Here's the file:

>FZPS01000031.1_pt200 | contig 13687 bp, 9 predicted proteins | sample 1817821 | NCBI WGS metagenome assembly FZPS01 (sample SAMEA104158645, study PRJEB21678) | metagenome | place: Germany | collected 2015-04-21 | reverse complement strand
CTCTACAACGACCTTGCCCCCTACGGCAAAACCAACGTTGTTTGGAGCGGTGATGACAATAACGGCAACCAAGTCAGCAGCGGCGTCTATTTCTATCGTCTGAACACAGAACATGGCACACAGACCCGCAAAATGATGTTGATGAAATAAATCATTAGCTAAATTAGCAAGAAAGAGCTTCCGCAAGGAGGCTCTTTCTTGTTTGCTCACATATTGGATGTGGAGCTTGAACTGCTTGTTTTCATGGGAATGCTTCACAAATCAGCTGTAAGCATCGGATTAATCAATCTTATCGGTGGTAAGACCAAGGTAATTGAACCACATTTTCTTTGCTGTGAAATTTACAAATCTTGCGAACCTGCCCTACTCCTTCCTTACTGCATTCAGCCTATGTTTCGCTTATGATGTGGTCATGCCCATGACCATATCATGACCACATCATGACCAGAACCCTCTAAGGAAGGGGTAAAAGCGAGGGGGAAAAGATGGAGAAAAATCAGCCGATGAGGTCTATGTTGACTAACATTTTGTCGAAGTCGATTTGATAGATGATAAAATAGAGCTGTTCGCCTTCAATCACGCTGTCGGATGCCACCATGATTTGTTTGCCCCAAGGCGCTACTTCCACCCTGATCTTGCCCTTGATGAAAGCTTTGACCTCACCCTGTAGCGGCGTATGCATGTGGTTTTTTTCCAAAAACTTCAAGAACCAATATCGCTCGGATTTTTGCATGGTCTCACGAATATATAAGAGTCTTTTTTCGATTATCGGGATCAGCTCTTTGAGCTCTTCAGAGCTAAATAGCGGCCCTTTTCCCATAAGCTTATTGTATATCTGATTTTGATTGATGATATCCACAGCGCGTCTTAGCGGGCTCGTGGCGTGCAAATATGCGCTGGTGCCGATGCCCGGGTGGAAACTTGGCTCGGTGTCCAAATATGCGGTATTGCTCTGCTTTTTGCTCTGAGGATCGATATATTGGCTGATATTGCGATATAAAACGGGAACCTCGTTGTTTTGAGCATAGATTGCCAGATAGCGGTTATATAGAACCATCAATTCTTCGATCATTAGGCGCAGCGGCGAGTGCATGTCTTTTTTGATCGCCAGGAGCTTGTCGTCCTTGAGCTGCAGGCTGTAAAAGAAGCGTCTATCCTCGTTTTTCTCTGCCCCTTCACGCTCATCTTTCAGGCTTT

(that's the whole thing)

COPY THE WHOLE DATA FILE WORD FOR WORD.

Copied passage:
>FZPS01000031.1_pt200 | contig 13687 bp, 9 predicted proteins | sample 1817821 | NCBI WGS metagenome assembly FZPS01 (sample SAMEA104158645, study PRJEB21678) | metagenome | place: Germany | collected 2015-04-21 | reverse complement strand
CTCTACAACGACCTTGCCCCCTACGGCAAAACCAACGTTGTTTGGAGCGGTGATGACAATAACGGCAACCAAGTCAGCAGCGGCGTCTATTTCTATCGTCTGAACACAGAACATGGCACACAGACCCGCAAAATGATGTTGATGAAATAAATCATTAGCTAAATTAGCAAGAAAGAGCTTCCGCAAGGAGGCTCTTTCTTGTTTGCTCACATATTGGATGTGGAGCTTGAACTGCTTGTTTTCATGGGAATGCTTCACAAATCAGCTGTAAGCATCGGATTAATCAATCTTATCGGTGGTAAGACCAAGGTAATTGAACCACATTTTCTTTGCTGTGAAATTTACAAATCTTGCGAACCTGCCCTACTCCTTCCTTACTGCATTCAGCCTATGTTTCGCTTATGATGTGGTCATGCCCATGACCATATCATGACCACATCATGACCAGAACCCTCTAAGGAAGGGGTAAAAGCGAGGGGGAAAAGATGGAGAAAAATCAGCCGATGAGGTCTATGTTGACTAACATTTTGTCGAAGTCGATTTGATAGATGATAAAATAGAGCTGTTCGCCTTCAATCACGCTGTCGGATGCCACCATGATTTGTTTGCCCCAAGGCGCTACTTCCACCCTGATCTTGCCCTTGATGAAAGCTTTGACCTCACCCTGTAGCGGCGTATGCATGTGGTTTTTTTCCAAAAACTTCAAGAACCAATATCGCTCGGATTTTTGCATGGTCTCACGAATATATAAGAGTCTTTTTTCGATTATCGGGATCAGCTCTTTGAGCTCTTCAGAGCTAAATAGCGGCCCTTTTCCCATAAGCTTATTGTATATCTGATTTTGATTGATGATATCCACAGCGCGTCTTAGCGGGCTCGTGGCGTGCAAATATGCGCTGGTGCCGATGCCCGGGTGGAAACTTGGCTCGGTGTCCAAATATGCGGTATTGCTCTGCTTTTTGCTCTGAGGATCGATATATTGGCTGATATTGCGATATAAAACGGGAACCTCGTTGTTTTGAGCATAGATTGCCAGATAGCGGTTATATAGAACCATCAATTCTTCGATCATTAGGCGCAGCGGCGAGTGCATGTCTTTTTTGATCGCCAGGAGCTTGTCGTCCTTGAGCTGCAGGCTGTAAAAGAAGCGTCTATCCTCGTTTTTCTCTGCCCCTTCACGCTCATCTTTCAGGCTTT